Presentation on theme: "Classroom Behavior Expectations. Classroom Behavior as Communication A student’s behavior in the classroom communicates information about the student."— Presentation transcript:
Classroom Behavior as Communication A student’s behavior in the classroom communicates information about the student to other people Universities set behavioral standards for the classroom to communicate their expectations to students As with other forms of communication, ensuring everyone is on the same page is important to a smooth transition
Setting High Standards Colleges and universities set high standards – Assumption is that students are there to learn – Students are paying for this experience – Attending is a privilege, not a right Basic guidelines reflect the university culture Variation may exist within the university – Individual instructors – More rigorous in upper-level courses – Variations between majors/departments
General College Classroom Expectations Take initiative to learn and adhere to written guidelines as well as unspoken/unwritten “rules” of university culture Demonstrate maturity in actions and words Demonstrate respect for professors and other university personnel Demonstrate respect for peers Contribute to the academic environment in a positive way by listening and participating Do not demonstrate any behaviors that may disrupt the academic environment
Disruptive Behavior Classroom disruptions are taken seriously – Colleges enforce policies on disruptive behavior – Policies exist to protect students who are investing time and money in their education Definitions of disruptive behavior / classroom disruption – “…any behavior likely to substantially or repeatedly interfere with the normal conduct of instructional activities…” (East Carolina University) – “…behavior a reasonable person would view as substantially or repeatedly interfering with the conduct of a class…” (Butler University) – “…behaviors that hamper the ability of instructors to teach and students to learn…” (UNC-Wilmington) – “…acting in a manner so severe, pervasive, and objectively offensive that it materially or substantially interferes with normal classroom procedures…” (Fayetteville State University)
Specific Examples of Disruptive Behaviors Repeatedly arriving late or leaving early Repeatedly entering and exiting the room during class Cell phone or electronic device going off Answering cell phone Texting Unauthorized use of any technology or electronics Making loud or distracting noises Exaggerated or distracting movements of oneself or one’s belongings Disrespectful, insulting, profane, or otherwise inappropriate language Disrespecting or ridiculing others’ viewpoints Passing notes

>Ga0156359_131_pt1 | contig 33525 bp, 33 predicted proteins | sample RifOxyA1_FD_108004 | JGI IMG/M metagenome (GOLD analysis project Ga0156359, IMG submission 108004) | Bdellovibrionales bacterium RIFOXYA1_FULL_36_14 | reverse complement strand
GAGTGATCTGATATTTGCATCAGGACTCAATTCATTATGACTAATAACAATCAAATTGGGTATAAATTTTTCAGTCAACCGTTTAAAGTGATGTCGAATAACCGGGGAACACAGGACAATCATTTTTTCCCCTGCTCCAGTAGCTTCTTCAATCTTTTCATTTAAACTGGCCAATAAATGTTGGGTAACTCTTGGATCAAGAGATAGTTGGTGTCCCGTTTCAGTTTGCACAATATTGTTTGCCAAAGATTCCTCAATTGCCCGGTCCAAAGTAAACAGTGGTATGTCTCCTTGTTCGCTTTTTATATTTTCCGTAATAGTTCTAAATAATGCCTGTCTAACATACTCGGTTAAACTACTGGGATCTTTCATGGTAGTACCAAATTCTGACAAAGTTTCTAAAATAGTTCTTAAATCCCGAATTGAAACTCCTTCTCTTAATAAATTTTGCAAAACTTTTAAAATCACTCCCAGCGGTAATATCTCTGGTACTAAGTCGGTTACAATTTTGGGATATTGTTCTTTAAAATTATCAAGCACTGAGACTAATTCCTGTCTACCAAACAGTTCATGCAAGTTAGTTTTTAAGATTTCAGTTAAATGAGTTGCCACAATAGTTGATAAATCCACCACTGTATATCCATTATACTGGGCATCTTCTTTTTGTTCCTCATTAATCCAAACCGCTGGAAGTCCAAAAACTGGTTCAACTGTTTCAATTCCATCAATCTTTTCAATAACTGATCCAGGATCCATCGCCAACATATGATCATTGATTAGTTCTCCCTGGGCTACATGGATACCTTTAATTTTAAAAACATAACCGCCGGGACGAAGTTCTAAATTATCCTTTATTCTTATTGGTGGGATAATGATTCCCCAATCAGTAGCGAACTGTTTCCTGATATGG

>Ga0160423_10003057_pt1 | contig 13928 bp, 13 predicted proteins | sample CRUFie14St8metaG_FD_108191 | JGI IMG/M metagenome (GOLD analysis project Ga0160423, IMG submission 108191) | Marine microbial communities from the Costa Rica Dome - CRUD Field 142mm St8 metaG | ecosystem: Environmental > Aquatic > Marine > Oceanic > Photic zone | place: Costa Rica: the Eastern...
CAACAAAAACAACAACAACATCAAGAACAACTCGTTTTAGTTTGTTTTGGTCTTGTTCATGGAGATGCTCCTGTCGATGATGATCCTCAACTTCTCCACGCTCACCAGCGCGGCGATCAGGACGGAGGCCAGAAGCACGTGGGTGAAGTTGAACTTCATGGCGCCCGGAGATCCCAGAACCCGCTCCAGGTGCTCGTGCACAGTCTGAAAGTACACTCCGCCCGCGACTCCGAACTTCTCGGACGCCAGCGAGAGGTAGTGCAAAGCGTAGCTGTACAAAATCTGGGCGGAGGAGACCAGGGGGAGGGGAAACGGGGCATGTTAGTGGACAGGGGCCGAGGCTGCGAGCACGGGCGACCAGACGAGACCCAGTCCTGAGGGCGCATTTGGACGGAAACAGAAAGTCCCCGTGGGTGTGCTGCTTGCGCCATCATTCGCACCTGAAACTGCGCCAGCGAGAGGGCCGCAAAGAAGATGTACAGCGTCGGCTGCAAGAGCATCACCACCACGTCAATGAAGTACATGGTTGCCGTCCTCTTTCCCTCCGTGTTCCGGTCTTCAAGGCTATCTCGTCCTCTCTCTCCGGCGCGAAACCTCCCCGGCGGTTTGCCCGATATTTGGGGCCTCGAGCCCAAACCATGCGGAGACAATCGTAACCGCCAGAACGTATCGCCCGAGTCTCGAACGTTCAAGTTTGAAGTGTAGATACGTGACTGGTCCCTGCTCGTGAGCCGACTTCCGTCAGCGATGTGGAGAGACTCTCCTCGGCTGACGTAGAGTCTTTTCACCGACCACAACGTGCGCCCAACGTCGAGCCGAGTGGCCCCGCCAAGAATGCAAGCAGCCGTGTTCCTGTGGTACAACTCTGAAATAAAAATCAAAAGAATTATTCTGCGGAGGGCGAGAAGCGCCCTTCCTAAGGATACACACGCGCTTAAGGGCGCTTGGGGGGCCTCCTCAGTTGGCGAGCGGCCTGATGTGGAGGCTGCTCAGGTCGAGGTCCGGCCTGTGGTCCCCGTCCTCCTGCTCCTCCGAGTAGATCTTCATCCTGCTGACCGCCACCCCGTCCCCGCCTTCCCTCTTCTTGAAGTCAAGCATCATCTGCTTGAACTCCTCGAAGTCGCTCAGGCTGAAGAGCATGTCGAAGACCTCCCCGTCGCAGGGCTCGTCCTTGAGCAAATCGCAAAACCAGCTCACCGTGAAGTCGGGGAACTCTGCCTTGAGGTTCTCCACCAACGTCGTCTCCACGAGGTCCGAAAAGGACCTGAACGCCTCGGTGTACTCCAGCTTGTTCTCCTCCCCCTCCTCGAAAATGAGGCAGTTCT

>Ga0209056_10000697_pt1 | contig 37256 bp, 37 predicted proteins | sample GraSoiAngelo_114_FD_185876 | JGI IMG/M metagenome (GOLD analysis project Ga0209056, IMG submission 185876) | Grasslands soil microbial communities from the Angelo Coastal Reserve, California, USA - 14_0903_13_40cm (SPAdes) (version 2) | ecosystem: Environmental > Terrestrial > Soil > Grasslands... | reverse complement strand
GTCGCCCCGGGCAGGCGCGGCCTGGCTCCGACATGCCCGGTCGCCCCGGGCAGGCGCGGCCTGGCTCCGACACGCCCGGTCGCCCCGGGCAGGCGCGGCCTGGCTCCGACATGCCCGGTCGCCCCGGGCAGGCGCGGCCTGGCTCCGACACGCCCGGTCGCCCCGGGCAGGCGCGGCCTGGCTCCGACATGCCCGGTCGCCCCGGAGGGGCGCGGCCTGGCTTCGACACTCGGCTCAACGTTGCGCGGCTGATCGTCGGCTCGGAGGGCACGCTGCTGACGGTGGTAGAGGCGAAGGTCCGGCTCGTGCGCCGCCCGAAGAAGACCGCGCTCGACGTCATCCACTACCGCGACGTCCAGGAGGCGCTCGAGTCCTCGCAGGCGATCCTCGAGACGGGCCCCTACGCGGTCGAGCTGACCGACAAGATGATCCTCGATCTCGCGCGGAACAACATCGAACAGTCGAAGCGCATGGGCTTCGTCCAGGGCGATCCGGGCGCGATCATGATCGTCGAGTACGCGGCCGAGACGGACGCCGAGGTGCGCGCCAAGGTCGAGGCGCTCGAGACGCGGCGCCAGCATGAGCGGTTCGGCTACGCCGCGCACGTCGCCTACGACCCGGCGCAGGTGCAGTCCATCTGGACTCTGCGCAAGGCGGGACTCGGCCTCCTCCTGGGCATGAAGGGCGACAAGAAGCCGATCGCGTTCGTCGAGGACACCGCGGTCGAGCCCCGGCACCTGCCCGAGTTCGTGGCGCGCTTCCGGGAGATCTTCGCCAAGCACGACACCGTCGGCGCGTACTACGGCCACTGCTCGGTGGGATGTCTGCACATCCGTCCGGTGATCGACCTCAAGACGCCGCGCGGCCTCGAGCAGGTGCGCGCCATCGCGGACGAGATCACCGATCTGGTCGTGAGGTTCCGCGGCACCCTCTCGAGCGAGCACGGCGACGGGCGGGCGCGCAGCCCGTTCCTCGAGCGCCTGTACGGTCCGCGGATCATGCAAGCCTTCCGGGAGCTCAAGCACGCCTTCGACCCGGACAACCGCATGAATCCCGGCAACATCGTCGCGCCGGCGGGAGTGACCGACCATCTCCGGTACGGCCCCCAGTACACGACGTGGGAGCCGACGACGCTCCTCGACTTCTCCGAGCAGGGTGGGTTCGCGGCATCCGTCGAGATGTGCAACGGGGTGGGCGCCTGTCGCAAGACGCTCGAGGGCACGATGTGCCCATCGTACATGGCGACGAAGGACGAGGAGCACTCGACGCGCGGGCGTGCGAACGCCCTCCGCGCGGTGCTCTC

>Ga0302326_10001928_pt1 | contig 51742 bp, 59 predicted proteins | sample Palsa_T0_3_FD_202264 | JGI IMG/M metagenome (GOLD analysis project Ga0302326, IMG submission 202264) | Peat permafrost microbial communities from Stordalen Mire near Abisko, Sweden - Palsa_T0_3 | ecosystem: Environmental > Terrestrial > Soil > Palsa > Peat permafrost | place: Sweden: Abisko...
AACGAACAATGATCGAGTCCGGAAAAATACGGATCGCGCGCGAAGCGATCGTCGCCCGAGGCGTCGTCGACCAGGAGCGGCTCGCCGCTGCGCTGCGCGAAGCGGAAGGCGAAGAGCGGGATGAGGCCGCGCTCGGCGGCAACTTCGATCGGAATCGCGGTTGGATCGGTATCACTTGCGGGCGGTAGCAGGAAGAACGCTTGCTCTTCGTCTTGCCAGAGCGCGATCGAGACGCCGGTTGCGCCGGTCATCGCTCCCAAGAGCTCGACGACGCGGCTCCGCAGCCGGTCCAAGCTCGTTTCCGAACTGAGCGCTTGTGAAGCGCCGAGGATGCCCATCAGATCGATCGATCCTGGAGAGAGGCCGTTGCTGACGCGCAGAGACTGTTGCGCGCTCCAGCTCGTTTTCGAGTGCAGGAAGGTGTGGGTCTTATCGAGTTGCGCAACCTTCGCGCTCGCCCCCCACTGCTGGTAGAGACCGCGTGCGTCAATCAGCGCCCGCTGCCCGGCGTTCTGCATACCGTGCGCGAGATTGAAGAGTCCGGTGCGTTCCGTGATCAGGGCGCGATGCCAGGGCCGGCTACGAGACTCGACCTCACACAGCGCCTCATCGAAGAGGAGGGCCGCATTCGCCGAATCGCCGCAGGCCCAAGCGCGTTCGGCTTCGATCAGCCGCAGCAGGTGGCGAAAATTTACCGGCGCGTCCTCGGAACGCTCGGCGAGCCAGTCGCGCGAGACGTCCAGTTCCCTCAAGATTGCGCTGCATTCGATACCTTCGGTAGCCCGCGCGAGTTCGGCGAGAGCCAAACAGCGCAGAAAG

Specific Examples of Disruptive Behaviors Loud or prolonged side conversations Speaking without being recognized Interrupting Monopolizing class discussions Unnecessary or repetitive questions/comments intended to delay instruction Sleeping Eating Reading material unrelated to the course during class (e.g., newspaper, websites) Ignoring instructions Persistent and unreasonable demands for time and attention Intoxication
Threatening or Dangerous Behavior Behavior judged to be physically threatening, violent, harassing, intimidating, or otherwise dangerous supersedes these policies Students believed to be dangerous can be immediately removed from class by law enforcement officers
Consequences for Disruptive Behavior Consequences vary according to the college and the severity/frequency of the disruption Colleges have specific procedures instructors must follow to deal with these situations Consequences may include: – Being asked to cease the behavior in class – Meeting with the instructor and/or department head – Being asked to leave class and being counted absent – Reduction in course grade – Verbal warning; written warning – Formal charge of violation of code of conduct; referral to disciplinary board – Permanent removal from class with a grade of “Withdrawn” or “Dropped” – Probation; suspension; expulsion
Tips on Avoiding Disruptive Behavior Pay attention to your school’s policies and culture, as well as individual instructors’ preferences Practice self-control and develop good habits Meet with the instructor to address any concerns you have; if that doesn’t bring resolution, meet with the department chair Avoid any behaviors not directly related to classroom activity
Disruptive Behavior Video Clip Watch the video clip to see an example of a disruptive high school classroom.
Appropriate Classroom Behavior In your own words, define academic disruptive behavior. List three classroom expectations. List three disruptive behaviors that are not tolerated in college classroom settings. What are the consequences of not adhering to the classroom expectations? Write three tips for maintaining appropriate classroom behavior.
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